K12 school systems are including technology in their curriculum more than ever. But there is an even more expansive methodology occurring. Many schools are relying on 1:1 computing. 1:1 isn’t a new concept, and it has already reached many K12 classrooms and universities. It’s important for every school to determine how 1:1 computing will help reach their specific goals and guidelines. While some challenges do come with 1:1, there are many ways to overcome and many times use them to their advantage.
Teaching tools have come a long way since chalkboards, learning management systems, and smart boards. Now, the glory of teaching tools belongs to technologies that have extended advancements. It’s not unusual for teachers to rely on smart devices and applications to teach and communicate with students. That’s why a major source of tools for teachers is Google. Google is constantly adding new tools and features that teachers worldwide can take advantage of. Plus, they’ve made it simple to include the apps they offer by developing the Chromebook.
2016 is more than halfway through, but small and medium sized-businesses continue to move toward this year’s creative technological trends. The Digital Age is more than just a catchphrase; it is actual progress for small and medium sized business. With more and more people depending on mobile applications, tablets and smart phones, the success of one’s customer-centric business depends on them, too.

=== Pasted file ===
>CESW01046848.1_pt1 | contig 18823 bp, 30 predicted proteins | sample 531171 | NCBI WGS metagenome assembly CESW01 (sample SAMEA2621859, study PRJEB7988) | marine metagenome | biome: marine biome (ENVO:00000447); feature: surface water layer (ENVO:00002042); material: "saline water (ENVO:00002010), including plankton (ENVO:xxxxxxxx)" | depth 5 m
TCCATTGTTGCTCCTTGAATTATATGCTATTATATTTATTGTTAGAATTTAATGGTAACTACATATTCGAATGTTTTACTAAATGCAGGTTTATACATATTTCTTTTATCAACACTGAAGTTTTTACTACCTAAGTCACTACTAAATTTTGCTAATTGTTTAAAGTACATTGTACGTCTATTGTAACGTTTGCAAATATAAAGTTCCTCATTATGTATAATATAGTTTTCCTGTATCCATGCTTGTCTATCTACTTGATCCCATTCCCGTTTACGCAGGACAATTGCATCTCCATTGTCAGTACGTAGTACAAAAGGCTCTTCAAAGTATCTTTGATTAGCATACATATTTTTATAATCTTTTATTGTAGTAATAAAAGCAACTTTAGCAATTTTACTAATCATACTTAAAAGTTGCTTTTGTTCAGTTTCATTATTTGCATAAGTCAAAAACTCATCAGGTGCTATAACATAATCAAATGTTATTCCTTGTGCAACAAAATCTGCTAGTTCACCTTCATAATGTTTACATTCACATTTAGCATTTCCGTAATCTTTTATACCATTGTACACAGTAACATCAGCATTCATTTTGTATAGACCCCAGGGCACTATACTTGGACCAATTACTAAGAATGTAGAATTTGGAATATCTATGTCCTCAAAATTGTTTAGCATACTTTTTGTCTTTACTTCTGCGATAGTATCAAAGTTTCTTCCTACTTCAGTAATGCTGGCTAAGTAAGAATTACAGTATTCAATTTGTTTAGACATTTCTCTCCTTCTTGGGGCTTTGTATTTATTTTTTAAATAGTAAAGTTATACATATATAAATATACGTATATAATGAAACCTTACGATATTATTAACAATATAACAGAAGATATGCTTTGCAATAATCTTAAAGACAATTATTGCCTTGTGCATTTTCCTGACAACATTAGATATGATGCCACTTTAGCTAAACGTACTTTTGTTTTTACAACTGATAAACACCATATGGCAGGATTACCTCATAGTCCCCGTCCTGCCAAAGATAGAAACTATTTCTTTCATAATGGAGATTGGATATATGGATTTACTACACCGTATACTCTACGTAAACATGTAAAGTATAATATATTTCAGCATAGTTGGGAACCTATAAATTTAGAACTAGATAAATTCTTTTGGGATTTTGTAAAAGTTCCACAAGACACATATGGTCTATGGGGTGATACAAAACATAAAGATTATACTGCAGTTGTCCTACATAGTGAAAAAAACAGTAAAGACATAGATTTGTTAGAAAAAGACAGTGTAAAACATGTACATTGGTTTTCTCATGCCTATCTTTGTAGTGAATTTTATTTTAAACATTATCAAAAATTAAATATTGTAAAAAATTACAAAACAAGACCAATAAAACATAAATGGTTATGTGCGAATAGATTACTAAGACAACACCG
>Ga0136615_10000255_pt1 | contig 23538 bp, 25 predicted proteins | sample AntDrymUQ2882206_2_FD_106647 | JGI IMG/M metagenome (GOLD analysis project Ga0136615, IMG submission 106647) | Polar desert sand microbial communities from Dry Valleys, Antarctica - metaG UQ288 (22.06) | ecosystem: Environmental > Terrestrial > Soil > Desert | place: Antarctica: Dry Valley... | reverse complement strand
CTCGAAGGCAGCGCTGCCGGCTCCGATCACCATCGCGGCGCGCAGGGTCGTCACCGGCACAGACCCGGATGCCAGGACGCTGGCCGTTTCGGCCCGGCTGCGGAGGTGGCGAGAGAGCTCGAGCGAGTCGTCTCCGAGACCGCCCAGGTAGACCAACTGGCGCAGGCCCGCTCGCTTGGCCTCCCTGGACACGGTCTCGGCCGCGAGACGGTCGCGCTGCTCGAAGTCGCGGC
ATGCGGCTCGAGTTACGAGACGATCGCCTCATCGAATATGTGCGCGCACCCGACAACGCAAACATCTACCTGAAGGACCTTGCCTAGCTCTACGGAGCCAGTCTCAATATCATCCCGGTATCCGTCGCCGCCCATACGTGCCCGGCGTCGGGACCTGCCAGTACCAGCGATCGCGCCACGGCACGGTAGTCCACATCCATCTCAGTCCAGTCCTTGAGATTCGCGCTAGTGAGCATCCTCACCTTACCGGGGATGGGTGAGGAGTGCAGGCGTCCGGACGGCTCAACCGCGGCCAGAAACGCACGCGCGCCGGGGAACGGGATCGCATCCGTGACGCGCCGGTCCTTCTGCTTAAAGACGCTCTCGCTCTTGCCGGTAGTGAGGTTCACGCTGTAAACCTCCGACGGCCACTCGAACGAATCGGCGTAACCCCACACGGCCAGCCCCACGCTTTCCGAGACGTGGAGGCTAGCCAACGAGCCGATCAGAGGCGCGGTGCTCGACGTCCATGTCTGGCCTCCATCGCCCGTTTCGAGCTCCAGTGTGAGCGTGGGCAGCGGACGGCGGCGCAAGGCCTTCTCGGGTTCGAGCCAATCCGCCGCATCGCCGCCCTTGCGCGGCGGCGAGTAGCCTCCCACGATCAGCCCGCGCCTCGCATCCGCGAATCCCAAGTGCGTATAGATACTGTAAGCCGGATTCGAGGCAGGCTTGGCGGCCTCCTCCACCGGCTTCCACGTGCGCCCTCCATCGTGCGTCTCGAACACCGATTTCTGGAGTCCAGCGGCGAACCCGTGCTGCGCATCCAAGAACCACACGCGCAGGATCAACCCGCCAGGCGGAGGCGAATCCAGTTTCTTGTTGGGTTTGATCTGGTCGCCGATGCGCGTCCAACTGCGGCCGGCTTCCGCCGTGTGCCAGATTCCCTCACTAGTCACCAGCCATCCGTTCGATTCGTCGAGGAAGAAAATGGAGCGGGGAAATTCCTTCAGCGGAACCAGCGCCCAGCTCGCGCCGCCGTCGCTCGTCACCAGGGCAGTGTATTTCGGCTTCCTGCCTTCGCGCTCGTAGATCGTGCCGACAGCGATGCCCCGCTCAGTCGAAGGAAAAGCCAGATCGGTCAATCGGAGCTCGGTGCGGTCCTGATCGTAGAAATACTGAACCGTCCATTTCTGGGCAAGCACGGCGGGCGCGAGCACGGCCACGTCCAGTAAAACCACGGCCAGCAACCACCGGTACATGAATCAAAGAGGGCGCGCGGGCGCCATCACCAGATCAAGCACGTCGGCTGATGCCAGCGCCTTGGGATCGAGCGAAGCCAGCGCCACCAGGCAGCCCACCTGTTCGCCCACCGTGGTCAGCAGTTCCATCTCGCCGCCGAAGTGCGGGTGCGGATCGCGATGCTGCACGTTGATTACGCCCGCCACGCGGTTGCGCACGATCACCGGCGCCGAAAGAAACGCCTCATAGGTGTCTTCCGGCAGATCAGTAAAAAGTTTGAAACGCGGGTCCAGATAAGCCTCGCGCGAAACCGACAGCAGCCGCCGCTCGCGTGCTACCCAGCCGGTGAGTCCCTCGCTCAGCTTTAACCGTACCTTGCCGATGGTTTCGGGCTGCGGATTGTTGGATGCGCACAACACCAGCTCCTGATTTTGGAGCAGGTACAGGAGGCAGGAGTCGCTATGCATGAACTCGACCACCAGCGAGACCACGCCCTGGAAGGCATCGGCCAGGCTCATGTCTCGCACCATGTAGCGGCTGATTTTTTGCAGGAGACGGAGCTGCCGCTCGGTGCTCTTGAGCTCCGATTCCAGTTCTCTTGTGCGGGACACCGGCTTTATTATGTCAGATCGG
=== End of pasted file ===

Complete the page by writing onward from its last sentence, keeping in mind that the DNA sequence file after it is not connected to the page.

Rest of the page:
The advent of 3D printers has opened up the doors of advancement for a countless number of industries. Creative individuals with a flair for the impossible have been designing and producing machines that have captured worldwide attention for many years. Now, the idea of 3D printers being installed in classrooms has gained its own notoriety and support. They are suitable for K12 because their use is applicable across core curriculum subjects. Math, science, physical education, technology, and even drama classes are enriched when a 3D printer is present. Teaching and learning are both maximized in technologically driven classrooms.
According to Code.org, an advocacy group for computer coding, there are 1.4 million computing jobs available in the United States. However, there are only 400,000 qualified computer science students. That is why so many people from overseas come to work in the western countries—we have to bring skilled people in to take those jobs. One way to solve this problem is to increase the number of coding programs in k-12 schools. Even though more classes have been offered in the past few years, the vast majority of students don’t have an opportunity to learn how to code.